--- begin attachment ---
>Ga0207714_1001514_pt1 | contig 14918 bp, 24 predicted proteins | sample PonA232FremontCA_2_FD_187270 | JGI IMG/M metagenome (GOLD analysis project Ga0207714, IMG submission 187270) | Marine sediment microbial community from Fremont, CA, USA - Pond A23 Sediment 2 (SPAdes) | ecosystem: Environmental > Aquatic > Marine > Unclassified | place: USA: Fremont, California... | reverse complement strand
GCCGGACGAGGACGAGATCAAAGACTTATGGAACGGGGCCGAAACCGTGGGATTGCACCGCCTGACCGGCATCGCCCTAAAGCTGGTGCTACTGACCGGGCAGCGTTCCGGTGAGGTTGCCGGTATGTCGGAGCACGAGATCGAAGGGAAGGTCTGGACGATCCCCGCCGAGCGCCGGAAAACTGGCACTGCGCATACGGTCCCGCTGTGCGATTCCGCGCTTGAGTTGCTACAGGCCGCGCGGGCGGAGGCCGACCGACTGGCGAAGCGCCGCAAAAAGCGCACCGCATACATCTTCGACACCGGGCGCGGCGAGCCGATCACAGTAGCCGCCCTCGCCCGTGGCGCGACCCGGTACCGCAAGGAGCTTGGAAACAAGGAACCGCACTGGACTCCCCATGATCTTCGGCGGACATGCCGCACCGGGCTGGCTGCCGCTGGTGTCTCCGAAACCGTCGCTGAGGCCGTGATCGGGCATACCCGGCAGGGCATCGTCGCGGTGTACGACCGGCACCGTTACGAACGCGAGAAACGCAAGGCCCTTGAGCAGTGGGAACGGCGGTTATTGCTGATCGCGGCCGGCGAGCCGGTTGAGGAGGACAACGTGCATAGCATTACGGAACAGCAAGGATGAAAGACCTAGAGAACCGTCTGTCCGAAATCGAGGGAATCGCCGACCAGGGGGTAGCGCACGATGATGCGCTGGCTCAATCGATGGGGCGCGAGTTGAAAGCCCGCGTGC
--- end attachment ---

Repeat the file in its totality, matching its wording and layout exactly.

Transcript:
>Ga0207714_1001514_pt1 | contig 14918 bp, 24 predicted proteins | sample PonA232FremontCA_2_FD_187270 | JGI IMG/M metagenome (GOLD analysis project Ga0207714, IMG submission 187270) | Marine sediment microbial community from Fremont, CA, USA - Pond A23 Sediment 2 (SPAdes) | ecosystem: Environmental > Aquatic > Marine > Unclassified | place: USA: Fremont, California... | reverse complement strand
GCCGGACGAGGACGAGATCAAAGACTTATGGAACGGGGCCGAAACCGTGGGATTGCACCGCCTGACCGGCATCGCCCTAAAGCTGGTGCTACTGACCGGGCAGCGTTCCGGTGAGGTTGCCGGTATGTCGGAGCACGAGATCGAAGGGAAGGTCTGGACGATCCCCGCCGAGCGCCGGAAAACTGGCACTGCGCATACGGTCCCGCTGTGCGATTCCGCGCTTGAGTTGCTACAGGCCGCGCGGGCGGAGGCCGACCGACTGGCGAAGCGCCGCAAAAAGCGCACCGCATACATCTTCGACACCGGGCGCGGCGAGCCGATCACAGTAGCCGCCCTCGCCCGTGGCGCGACCCGGTACCGCAAGGAGCTTGGAAACAAGGAACCGCACTGGACTCCCCATGATCTTCGGCGGACATGCCGCACCGGGCTGGCTGCCGCTGGTGTCTCCGAAACCGTCGCTGAGGCCGTGATCGGGCATACCCGGCAGGGCATCGTCGCGGTGTACGACCGGCACCGTTACGAACGCGAGAAACGCAAGGCCCTTGAGCAGTGGGAACGGCGGTTATTGCTGATCGCGGCCGGCGAGCCGGTTGAGGAGGACAACGTGCATAGCATTACGGAACAGCAAGGATGAAAGACCTAGAGAACCGTCTGTCCGAAATCGAGGGAATCGCCGACCAGGGGGTAGCGCACGATGATGCGCTGGCTCAATCGATGGGGCGCGAGTTGAAAGCCCGCGTGC